Skip to main content

Hill Country

April 2023
1min read

Your February 1988 article “Starting Out in the Hill Country” is of particular interest to my family. My great-grandparents Ludwig and Charlotta Sahm and their five children were some of the “innocents,” of whom Carla Davidson writes, who were lured to Texas in 1844 from Germany. They became original settlers of New Braunfels, Texas.

Under the terms of the Fisher-Miller grant, German families were offered six hundred acres of land to settle in Texas. Along with other hopeful immigrants, the Sahm family had a less than promising introduction to the United States. The ship that brought them from Germany ran aground near Galveston, Texas. In an unsuccessful effort to free the vessel from a sandbar, the captain had all the passengers’ belongings thrown overboard. A U.S. Navy ship rescued the bedraggled families, who then spent New Year’s Day 1845 huddled together on the Texas shore without food, shelter, or dry clothing. However, the state of Texas did provide some relief as the immigrants were moved inland, eventually to settle the city of New Braunfels.

We hope you enjoy our work.

Please support this 72-year tradition of trusted historical writing and the volunteers that sustain it with a donation to American Heritage.


Stories published from "May/June 1988"

Authored by: Peter Andrews

In 1904 the Olympics took place for only the third time in the modern era. The place was St. Louis, where a world’s fair was providing all the glamour and glitter and excitement anyone could ask. The Games, on the other hand, were something else.

Authored by: John Maass

Whistler named his most famous
portrait Arrangement in Grey and Black . Here, for Mother’s Day,
are notable arrangements by various artists of their first loves.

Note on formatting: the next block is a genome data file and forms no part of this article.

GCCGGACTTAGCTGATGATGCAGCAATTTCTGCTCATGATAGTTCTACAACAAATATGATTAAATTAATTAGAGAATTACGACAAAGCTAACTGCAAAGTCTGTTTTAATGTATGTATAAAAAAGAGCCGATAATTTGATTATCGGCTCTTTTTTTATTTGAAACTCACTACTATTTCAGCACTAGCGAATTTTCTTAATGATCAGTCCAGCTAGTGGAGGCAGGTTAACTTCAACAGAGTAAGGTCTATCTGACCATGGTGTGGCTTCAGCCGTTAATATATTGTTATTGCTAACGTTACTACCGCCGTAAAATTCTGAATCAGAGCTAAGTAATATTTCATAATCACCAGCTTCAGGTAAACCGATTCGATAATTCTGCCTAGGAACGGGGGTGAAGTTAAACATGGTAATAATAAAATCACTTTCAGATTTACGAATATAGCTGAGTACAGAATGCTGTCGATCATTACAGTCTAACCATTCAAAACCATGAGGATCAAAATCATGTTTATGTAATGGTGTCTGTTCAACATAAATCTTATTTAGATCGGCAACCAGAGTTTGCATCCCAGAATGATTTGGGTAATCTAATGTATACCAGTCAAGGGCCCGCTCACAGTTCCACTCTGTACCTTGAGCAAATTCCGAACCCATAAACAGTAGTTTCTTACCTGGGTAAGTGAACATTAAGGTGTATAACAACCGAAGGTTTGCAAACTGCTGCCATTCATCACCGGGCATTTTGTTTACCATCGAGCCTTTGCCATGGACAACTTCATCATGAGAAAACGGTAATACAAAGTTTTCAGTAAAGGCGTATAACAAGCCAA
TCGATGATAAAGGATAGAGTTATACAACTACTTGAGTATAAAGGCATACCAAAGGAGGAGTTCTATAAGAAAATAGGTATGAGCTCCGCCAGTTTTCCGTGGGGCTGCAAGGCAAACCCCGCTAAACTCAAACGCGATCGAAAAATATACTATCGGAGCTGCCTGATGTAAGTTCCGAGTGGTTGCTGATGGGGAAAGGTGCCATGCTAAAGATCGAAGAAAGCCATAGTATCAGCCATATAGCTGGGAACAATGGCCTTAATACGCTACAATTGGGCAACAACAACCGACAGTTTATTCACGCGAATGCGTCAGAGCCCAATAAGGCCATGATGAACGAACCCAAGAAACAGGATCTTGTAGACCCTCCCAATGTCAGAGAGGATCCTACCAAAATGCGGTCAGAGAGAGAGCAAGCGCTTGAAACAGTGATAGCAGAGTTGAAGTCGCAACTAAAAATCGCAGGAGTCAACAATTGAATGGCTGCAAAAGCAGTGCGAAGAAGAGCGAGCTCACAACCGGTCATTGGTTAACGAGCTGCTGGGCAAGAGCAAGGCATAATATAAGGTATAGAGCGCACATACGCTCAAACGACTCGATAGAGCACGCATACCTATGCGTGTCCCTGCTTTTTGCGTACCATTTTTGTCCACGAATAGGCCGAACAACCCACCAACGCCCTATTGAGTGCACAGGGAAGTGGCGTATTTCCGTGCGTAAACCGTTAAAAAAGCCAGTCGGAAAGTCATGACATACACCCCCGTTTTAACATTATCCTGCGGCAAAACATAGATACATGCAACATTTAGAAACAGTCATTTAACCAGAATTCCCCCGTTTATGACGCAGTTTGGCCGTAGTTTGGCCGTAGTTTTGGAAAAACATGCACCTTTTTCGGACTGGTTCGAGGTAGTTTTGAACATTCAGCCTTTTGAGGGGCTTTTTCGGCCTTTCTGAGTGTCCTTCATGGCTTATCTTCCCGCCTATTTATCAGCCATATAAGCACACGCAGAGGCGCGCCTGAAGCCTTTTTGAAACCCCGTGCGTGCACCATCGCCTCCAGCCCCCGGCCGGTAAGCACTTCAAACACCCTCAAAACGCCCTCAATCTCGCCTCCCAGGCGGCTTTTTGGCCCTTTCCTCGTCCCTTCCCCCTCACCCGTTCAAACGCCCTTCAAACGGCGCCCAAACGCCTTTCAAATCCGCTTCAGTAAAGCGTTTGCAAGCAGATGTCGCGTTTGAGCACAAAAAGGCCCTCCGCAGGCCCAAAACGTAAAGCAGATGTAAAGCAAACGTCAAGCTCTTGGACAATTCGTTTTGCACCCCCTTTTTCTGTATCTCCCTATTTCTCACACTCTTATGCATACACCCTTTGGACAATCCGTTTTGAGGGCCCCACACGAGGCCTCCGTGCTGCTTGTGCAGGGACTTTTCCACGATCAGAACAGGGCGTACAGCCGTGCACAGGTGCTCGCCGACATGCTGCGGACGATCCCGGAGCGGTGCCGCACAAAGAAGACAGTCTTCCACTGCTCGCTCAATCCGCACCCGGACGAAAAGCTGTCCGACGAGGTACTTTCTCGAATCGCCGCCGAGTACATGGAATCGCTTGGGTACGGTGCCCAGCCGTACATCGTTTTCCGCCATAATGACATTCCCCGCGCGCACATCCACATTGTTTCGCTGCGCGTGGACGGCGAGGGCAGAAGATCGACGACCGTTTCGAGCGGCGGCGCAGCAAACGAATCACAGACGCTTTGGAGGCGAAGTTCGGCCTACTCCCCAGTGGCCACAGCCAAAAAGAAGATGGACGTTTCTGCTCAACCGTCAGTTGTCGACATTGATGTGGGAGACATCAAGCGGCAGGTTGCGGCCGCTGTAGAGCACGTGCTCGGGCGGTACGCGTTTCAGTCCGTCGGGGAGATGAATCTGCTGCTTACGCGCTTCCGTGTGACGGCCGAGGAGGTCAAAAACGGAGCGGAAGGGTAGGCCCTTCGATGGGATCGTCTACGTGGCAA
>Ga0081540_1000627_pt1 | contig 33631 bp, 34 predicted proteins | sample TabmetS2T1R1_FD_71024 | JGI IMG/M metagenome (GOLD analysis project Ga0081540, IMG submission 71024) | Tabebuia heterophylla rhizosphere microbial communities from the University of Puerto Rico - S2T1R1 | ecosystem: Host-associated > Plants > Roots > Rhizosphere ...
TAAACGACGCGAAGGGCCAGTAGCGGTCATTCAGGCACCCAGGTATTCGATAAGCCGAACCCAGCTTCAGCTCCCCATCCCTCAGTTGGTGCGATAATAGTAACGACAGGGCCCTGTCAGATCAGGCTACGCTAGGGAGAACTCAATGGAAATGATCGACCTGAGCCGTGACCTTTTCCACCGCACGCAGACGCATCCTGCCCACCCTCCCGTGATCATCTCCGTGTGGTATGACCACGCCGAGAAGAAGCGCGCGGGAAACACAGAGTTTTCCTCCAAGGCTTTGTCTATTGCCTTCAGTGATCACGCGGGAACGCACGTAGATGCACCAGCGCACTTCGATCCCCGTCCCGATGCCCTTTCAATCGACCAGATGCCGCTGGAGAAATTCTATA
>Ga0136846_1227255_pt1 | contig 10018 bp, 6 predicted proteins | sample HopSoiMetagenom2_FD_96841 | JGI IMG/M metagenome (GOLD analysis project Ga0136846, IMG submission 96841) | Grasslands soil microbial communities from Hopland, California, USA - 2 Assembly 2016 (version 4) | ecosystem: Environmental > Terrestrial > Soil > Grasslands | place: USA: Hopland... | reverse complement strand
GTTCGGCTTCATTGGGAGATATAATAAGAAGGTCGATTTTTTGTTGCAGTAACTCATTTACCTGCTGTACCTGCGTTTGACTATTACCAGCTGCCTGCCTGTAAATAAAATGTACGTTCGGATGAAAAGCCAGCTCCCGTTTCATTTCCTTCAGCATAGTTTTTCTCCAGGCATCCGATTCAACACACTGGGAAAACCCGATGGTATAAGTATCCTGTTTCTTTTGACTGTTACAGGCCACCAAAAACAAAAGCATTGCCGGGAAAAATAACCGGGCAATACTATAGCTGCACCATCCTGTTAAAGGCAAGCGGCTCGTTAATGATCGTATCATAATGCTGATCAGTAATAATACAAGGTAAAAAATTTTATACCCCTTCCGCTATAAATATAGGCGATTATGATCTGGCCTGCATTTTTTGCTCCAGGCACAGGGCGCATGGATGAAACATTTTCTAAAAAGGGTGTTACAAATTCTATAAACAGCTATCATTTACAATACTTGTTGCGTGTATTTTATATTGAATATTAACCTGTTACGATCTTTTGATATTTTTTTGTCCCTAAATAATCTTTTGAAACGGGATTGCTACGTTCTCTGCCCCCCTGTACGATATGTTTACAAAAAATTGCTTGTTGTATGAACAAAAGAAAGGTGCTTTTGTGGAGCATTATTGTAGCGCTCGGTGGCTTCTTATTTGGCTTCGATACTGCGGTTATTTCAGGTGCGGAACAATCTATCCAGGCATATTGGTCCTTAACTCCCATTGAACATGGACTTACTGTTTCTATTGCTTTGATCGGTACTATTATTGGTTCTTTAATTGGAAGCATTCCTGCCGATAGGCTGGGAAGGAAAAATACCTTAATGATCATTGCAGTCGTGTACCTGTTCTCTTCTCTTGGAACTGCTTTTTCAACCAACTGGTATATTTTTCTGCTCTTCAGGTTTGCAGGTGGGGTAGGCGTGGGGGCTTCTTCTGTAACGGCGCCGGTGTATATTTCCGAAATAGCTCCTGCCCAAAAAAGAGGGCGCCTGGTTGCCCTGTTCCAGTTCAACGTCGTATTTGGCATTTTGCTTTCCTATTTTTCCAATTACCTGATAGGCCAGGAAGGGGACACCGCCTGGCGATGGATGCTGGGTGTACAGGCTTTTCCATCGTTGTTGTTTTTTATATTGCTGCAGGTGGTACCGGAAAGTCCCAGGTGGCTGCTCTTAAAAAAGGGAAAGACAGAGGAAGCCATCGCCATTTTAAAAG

Authored by: Bill McCloud

That was the question an Oklahoma high school teacher sent out in a handwritten note to men and women who had been prominent movers or observers during the Vietnam War. Politicians and journalists and generals and combat veterans answered him. Secretaries of Defense answered him. Presidents answered him. Taken together, the answers form a powerful and moving record of the national conscience.

Authored by: Edward Sorel

In Clare Briggs’s cartoons nobody got chased by twenty cops, nobody broke a plank over the boss’s head, nobody’s eyes popped out on springs. People just acted the way people do, and as a result, the drawings still make us laugh.

Authored by: Garry Wills

The distasteful questions we ask our presidential hopefuls serve a real purpose

Authored by: Joseph Fox

It didn’t last long. But we never got over it.

Authored by: Thomas Fleming

Early in the century a young American accurately predicted Japan’s imperialism and China’s and Russia’s rise. Then he set out to become China’s soldier leader.

Featured Articles

The world’s most prominent actress risked her career by standing up to one of Hollywood’s mega-studios, proving that behind the beauty was also a very savvy businesswoman. 

Rarely has the full story been told about how a famed botanist, a pioneering female journalist, and First Lady Helen Taft battled reluctant bureaucrats to bring Japanese cherry trees to Washington. 

Often thought to have been a weak president, Carter was strong-willed in doing what he thought was right, regardless of expediency or the political fallout.

Why have thousands of U.S. banks failed over the years? The answers are in our history and politics.

In his Second Inaugural Address, Abraham Lincoln embodied leading in a time of polarization, political disagreement, and differing understandings of reality.